Almost like an Irish trad version of The Yardbirds (with its role call of God-like instrumentalists in Clapton, Beck and Page), the Bothies can boast an equivalence in the trio of Glackin, Peoples and Burke. Peoples was (and is) celebrated for his fiery, agressive playing, in the Donegal style. He drifted off soon after the first record and his replacement couldn't have been more different. [Kevin] Burke had a mellow soul, and a role model in the great Michael Coleman. I like accuracy in playing and I like a good tone. I like sugar in my tea, but it's not important... The line-up released two further albums - "Old Hag You Have Killed Me" (1976) and "Out of the Wind, Into the Sun" (1977) - and a posthumous live set, "After Hours" (1979), recorded in Paris the previous year. With such a wealth of talent, profile and deep, traditional credibility the band was feted in its day as the only serious rivals to the rather more austere and perceptibly distant Chieftains. [Harper]

"Old Hag You Have Killed Me" (1976) aimed for rather greater diversity, making resonant use of multivocal harmonies on the otherworldly "Fionnghuala", The Bothy Band a nonsensical piece of Scots Gaelic mouth-music, and another Caledonian borrowing, the sweetly mournful "Calum Sgaire", while also including three further songs among the twelve tracks, and even a couple of slower instumentals. [Kevin Burke's] highly ornamented, Sligo-derived style lending a marginally softer, more melodious edge to the overall sound. [Wallis/Wilson]

By the time their third album, "Out of the Wind, Into the Sun," was released, there was no doubt in anyone's mind that siblings Micheal O Domhnaill and Triona Ni Dhomhnaill, rhythm genius Donal Lunny, piping king Paddy Keenan, flute virtuoso Matt Molloy, and brilliant fiddler Kevin Burke stood at the very summit of Celtic music - a group admired by all, imitated by many, surpassed by none. [Green Linnet]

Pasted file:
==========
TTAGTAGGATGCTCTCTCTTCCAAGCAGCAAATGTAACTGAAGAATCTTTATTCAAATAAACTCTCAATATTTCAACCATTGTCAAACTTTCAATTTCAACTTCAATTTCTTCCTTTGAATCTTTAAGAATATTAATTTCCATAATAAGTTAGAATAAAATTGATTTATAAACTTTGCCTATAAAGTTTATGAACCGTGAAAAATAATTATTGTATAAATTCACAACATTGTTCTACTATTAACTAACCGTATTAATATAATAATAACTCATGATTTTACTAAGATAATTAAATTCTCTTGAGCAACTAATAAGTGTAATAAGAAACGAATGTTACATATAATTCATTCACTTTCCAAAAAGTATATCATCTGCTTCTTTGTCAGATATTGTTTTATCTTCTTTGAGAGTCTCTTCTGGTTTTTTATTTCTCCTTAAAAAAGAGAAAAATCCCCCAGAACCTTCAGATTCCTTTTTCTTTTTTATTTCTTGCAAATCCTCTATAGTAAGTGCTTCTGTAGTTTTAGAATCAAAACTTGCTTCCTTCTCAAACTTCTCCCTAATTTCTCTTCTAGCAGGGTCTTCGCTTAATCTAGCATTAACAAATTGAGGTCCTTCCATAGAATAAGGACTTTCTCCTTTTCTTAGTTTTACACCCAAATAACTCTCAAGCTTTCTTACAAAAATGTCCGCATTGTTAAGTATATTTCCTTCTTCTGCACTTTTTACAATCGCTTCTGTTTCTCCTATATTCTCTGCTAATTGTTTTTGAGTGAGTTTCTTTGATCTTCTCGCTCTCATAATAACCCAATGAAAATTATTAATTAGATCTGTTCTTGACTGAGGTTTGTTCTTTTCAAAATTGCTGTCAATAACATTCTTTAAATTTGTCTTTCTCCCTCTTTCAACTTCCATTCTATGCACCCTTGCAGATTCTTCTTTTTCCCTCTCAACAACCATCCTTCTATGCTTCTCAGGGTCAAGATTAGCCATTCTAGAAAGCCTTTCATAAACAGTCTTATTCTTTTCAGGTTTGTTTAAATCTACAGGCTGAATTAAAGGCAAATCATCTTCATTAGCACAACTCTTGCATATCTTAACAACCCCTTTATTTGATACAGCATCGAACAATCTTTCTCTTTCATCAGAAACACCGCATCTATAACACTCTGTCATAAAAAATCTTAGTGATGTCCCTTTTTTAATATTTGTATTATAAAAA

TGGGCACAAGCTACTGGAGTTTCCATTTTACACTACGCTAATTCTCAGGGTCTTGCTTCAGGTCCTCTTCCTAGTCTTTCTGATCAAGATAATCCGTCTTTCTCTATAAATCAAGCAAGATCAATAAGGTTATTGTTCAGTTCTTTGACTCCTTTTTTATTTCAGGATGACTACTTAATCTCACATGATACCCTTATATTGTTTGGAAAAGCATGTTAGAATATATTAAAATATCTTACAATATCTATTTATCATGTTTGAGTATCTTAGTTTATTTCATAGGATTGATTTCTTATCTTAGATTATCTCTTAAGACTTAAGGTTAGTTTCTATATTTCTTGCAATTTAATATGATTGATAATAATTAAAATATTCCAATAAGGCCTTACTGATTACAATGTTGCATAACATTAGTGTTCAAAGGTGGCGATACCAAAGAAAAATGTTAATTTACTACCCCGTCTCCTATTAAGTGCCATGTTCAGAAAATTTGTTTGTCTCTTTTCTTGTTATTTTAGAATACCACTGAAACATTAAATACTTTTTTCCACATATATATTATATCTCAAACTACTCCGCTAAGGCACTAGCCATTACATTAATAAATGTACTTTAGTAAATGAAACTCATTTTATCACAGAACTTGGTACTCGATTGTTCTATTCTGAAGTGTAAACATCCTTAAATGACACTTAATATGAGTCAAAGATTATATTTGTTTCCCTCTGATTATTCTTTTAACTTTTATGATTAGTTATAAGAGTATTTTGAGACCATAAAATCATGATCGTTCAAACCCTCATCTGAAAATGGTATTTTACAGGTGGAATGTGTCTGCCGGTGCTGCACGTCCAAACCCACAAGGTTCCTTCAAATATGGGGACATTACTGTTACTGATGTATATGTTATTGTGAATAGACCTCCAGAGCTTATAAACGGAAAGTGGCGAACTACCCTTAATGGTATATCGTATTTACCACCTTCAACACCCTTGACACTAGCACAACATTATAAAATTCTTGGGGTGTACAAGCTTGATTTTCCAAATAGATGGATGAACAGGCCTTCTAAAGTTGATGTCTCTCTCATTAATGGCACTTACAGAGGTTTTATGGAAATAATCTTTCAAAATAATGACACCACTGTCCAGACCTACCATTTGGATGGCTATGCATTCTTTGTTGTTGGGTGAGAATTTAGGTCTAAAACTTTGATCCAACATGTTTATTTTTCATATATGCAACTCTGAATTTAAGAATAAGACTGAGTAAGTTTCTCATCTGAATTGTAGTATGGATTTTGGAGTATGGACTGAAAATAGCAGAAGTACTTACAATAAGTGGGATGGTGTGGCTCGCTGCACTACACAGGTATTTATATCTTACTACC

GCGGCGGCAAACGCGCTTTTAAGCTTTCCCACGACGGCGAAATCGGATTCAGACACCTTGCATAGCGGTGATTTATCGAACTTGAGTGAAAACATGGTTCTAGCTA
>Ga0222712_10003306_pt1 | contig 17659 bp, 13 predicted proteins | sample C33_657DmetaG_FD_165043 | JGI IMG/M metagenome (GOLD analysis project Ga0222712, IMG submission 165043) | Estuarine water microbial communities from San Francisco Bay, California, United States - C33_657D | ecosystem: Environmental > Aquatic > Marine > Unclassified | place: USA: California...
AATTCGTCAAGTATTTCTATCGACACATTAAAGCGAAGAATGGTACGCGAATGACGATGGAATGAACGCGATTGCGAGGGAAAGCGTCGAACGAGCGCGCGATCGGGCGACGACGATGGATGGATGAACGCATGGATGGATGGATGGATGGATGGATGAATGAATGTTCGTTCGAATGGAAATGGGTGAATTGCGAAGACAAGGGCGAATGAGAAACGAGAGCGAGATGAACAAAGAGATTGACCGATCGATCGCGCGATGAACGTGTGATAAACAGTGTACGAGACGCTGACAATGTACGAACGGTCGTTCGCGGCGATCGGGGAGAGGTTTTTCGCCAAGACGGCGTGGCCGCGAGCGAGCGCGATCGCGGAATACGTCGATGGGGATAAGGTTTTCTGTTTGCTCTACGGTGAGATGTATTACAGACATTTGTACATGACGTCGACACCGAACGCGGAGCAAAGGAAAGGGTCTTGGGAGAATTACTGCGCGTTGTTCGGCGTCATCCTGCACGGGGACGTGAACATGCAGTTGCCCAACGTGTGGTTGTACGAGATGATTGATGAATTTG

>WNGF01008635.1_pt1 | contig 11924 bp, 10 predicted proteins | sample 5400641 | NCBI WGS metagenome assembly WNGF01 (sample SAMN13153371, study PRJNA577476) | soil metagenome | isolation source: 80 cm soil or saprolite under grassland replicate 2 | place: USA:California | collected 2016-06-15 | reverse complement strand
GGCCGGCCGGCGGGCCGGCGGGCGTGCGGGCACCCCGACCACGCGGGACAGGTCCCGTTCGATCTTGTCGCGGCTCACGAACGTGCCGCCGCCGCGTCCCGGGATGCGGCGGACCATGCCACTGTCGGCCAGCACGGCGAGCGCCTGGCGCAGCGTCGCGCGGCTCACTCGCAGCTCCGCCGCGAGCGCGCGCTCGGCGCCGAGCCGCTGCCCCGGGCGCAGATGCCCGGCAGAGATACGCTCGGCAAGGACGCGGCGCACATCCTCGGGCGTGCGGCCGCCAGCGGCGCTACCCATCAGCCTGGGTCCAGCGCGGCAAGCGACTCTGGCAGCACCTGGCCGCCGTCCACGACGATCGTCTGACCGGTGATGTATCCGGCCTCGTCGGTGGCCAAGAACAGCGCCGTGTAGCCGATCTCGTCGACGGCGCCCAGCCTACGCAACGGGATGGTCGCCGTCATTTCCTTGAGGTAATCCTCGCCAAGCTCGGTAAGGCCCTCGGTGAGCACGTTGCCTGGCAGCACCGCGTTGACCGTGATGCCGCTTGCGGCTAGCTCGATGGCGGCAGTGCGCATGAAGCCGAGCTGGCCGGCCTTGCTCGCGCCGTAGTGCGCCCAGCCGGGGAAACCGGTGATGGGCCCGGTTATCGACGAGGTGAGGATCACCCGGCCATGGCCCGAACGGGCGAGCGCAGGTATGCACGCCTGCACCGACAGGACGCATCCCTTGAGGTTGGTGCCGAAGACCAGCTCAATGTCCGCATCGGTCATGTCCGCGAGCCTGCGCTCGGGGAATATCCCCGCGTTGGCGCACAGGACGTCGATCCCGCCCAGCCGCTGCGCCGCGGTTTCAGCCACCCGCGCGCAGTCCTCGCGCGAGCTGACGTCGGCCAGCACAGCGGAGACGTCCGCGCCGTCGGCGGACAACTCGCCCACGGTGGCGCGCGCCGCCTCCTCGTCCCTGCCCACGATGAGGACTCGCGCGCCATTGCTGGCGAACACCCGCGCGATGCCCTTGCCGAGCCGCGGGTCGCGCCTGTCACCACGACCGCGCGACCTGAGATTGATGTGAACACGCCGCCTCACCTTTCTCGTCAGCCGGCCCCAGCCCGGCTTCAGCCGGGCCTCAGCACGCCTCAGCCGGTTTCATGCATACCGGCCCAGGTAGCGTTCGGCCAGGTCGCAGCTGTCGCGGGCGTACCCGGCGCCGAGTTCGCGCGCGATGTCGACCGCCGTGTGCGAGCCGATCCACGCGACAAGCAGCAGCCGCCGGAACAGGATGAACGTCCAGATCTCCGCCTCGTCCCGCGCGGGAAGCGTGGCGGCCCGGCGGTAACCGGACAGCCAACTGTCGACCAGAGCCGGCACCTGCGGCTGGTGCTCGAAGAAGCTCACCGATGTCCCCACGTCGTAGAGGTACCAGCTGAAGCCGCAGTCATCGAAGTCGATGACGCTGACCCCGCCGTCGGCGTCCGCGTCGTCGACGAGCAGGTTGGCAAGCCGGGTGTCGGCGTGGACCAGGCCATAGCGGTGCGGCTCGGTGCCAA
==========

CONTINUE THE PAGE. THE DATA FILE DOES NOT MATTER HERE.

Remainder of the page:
Ich befürchtete eine Art Aushängeschild für irische Musik, die mit der ursprünglichen irischen Musik nicht mehr viel gemein hat. Doch es folgte eine äußerst angenehme Enttäuschung: Zwar kann man das Programm der Bothy Band nicht mit dem konzertanten Auftritt der Chieftains vergleichen, doch habe ich noch nie (ohne Übertreibung) bei einem Folk-Konzert eine solche Mischung von Spielwut, Präzision und rhythmischer Dynamik erlebt! Getragen wird dieses rhythmische Feuerwerk vor allem von Gitarre und Bouzouki, die als Rhythmusinstrumente gegeneinandergesetzt sind, und einem geschickt eingesetzten elektrischen Clavinet, gespielt von der Sängerin der Gruppe, Triona Ni Dhomhaill, sowie Rhythmusverschiebungen, die die Musik im jazz-artigen Sinne swingen lassen. das Schwergewicht des Auftritts der Bothy Band lag auf Tanzmusik; zwischendurch hatte jedes Mitglied der Gruppe Gelegenheit, bei ausgedehnten Solostücken sein technisches Können unter Beweis zu stellen. [Klaus Ahlbrand, Gütersloh, Germany, 1977]

But all the fire in the world doesn't help a group of great artists plagued with managerial and financial problems. Side projects were beginning to creep in. By the end of 1978, the empire was crumbling. [Harper]

The Legacy